>>7021951 You say that, but all we hear is: >No it's because I feel like I was born in the 1800s and enjoy massively inconveniencing myself. Also, fear of social interaction? Seriously? The bank tellers probably think "oh, there's that massive douche who hits on us when he comes in every week" whenever they see you.
>>7021956 I understand thats a difficult concept for you to understand given your personal experience, but I encourage you to broaden your horizons and entertain the idea that some people who post here are, in fact, normal functioning members of society.
>>7021298 Anon, some of these guys are so dysfunctional outside of a few specific classrooms that it's very important to them to feel superior to everyone who ignored them it high school. Pretending 4chan matters helps them suffer through. Let them have it.
>Science & Math >can't post here if you don't into maths
3rd smartest board...
I'm a fairly successful lawyer, meaning I've had as much if not more (and more difficult) higher education and certification exams than 95% of the posters on this board. I can't into maths for the life of me. The last math class I took was calc 2 in freshman year of undergrad.
But I'm on this board and theres nothing you can do to stop me. I can discuss and enjoy abstract physics, astrophysics, and astronomy with no higher understanding of math because muh theories do not equate to muh data research
>>7022044 >I'm a fairly successful lawyer, meaning I've had as much if not more (and more difficult) higher education and certification exams than 95% of the posters on this board. I can't into maths for the life of me. The last math class I took was calc 2 in freshman year of undergrad. HAHAHAHAHAHAHAHAHAHAHAHAHAHHAAHAHAHAHAHAHAHAHAHAHAHAHAHAHAHAHAHAHAHAHAHAHA Some of my best friends are lawyer but you sir are so full of yourself
What do you guys think? Is sci legit or is it just a lot of fronting mostly? Honestly, Im in my second year at a good university, math major. I am no expert and I def not compare to what people on sci claim is the norm. for example from this list as of now, I could only do 1 3 4 5 6 8 10 12 and maybe some easy problems with 13? Any legit response?
>>7022088 Yeah, /sci/ and 4chan in general is mostly dickwaving, trolling and trying to fuck with people.
If you take people seriously when they say stuff like "enjoy being a low iq beta pleb who has a small 7 inch peen and will never amount to anything in life. I bet you can't even squat 3x your bodyweight.", you have bigger problems than proofs.
>>7022108 Okay, but why would a first engineer know that? what course? Im at McGill and know lots of intelligent engineers, I doubt any of them would know what that even means. Im sure there just dumb compared to you, who clearly solved poincares conjecture at age 11 and followed up with a quick proof of P=NP before the end of middle school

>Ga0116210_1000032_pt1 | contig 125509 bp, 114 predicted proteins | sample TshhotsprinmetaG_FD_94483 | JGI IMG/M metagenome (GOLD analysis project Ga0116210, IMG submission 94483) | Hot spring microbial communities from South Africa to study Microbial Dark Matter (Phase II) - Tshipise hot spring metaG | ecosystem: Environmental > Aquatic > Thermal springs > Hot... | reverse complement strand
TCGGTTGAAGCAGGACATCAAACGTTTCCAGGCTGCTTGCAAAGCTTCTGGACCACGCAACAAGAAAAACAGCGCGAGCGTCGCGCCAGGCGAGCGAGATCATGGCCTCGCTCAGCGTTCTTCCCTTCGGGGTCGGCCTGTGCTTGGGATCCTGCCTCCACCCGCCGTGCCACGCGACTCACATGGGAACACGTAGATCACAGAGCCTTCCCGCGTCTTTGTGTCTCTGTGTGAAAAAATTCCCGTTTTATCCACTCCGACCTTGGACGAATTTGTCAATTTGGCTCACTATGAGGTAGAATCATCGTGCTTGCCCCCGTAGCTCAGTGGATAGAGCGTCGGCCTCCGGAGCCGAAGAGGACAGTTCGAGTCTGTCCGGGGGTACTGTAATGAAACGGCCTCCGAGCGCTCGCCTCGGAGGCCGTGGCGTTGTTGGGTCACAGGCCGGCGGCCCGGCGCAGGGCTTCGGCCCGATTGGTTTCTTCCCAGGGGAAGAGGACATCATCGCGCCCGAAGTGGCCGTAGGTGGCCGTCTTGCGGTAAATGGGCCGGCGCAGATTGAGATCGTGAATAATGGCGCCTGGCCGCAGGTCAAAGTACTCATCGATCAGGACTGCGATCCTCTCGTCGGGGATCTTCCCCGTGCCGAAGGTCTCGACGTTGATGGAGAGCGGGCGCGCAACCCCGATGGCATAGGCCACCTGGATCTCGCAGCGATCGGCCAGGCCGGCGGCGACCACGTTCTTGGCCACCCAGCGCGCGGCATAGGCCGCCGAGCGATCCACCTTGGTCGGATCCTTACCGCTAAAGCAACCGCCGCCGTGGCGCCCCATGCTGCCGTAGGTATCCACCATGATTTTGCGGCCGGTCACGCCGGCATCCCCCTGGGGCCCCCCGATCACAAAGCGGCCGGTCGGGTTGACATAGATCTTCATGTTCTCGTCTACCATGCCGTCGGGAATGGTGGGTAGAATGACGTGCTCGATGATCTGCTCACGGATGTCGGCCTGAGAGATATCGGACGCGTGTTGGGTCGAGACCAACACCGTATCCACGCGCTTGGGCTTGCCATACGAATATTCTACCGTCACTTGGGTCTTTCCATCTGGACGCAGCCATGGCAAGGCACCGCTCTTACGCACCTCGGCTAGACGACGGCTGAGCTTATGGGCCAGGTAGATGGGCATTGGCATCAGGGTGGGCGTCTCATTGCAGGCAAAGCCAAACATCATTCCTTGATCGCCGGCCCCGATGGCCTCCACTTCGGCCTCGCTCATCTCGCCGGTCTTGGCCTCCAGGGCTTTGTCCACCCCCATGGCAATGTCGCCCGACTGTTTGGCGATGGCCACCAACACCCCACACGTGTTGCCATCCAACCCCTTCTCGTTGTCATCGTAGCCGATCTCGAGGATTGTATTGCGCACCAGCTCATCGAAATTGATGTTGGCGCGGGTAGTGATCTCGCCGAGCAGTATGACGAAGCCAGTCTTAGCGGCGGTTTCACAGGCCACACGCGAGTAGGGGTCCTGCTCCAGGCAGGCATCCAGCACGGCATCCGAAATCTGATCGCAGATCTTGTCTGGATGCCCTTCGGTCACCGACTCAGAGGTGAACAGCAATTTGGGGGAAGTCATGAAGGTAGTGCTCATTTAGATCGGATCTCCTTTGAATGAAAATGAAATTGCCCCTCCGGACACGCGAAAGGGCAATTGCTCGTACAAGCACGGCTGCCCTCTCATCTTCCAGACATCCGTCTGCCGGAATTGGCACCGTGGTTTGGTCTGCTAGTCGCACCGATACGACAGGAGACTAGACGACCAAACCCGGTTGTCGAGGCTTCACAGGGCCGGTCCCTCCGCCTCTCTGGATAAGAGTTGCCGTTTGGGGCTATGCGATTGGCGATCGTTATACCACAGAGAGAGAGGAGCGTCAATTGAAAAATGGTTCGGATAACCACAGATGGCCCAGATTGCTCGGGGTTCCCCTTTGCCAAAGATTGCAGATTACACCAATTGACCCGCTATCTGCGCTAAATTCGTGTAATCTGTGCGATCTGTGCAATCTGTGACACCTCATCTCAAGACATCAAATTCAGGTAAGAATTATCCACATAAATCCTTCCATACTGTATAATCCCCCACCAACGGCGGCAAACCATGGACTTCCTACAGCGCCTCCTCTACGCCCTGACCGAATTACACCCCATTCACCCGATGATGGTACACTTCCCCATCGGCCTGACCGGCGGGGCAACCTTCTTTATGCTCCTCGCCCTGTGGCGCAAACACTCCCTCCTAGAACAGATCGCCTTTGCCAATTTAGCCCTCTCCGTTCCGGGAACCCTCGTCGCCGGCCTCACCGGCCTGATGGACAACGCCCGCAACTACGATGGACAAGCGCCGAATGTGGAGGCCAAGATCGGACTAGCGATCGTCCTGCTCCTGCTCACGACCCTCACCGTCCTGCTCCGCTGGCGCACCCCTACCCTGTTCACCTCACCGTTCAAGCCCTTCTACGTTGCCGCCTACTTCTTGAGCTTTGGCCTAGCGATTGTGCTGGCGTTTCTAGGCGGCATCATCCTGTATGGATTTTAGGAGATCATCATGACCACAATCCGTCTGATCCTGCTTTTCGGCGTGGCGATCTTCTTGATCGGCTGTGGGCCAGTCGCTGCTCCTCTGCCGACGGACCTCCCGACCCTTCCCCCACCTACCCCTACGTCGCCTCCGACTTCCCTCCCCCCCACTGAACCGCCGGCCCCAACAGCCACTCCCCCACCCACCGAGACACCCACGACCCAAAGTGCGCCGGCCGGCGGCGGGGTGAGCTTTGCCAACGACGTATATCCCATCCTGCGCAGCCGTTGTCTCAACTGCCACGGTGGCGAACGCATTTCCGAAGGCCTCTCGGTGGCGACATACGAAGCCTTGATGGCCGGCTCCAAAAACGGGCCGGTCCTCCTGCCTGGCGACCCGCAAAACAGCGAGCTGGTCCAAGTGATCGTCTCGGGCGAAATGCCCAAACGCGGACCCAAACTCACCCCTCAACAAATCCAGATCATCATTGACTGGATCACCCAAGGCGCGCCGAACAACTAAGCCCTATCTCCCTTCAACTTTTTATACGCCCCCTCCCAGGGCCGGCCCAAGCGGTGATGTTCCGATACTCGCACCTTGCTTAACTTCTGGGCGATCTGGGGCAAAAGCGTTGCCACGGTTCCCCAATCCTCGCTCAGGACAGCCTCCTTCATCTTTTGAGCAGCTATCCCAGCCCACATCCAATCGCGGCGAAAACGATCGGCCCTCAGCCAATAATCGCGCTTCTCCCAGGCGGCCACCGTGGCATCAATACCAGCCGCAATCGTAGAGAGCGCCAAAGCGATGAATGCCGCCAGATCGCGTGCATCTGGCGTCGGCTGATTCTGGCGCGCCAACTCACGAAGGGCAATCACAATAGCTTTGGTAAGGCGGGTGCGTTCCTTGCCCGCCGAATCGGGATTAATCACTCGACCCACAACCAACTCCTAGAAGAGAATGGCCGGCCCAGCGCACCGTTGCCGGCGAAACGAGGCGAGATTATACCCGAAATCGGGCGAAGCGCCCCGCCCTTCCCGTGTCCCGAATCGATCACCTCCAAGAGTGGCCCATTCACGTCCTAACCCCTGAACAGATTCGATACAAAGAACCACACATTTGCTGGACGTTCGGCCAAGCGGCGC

Can't do 7 or 9 because I don't give a shit about differential equations.
The only proof I know for pythagorean's theorem is the visual one, but I guess that's good enough. Actually, I suppose I could proof it using sin and cos after defining them by their taylor series, but I feel like that is cheating.
This thread confirms why you guys are future Elliott Rogers, and rage at stupid shit that no one cares. This HURRR DURRR MUH FIELD IS BETTA THAN YOOOURS, is retardation, not autism. You guys fight over things someone else has solved, and claim it as your. This is fraud behavior, not intelligence. Any monkey can learn these proofs, but can you solve existing problems with no solutions? Also if you're in America, good luck getting funding its going to get deeper budget cuts. Ted Cruz is the chair of the science, space, and whatever the other thing is called.
>>7022088 You should REALLY be able to do 11 and 14. The former is basic calculus, and the latter is one of the more famous proofs out there, not to mention that diagonal arguments apply in a lot of other situations in other ways.
2 is famous so you should learn it - it's a really cool proof and quite short. It's an exercise in Rudin (with hints given)
I think for 13 the image is only implying that you should be able to do basic ones, obviously there can be vary hard induction proofs.
>>7022150 I know you're just some punk kid who think he's hot shit. Well you're not, you are taking someone work as your own, and then saying others are stupid, because you learn how to copy someone answer. Newsflash engineers in general don't have great math rigor. Some maybe able to do ODE, or higher, but in the industry you're mainly doing at best third semester calc. Your bosses will not trust you to do your own work, because of human error. So you need a computer to do it for you. By the way this younger is dumber than their parents. There are a lot of studies on this subject. Even in tier 1 universities, the kids have poor rigor in their subjects.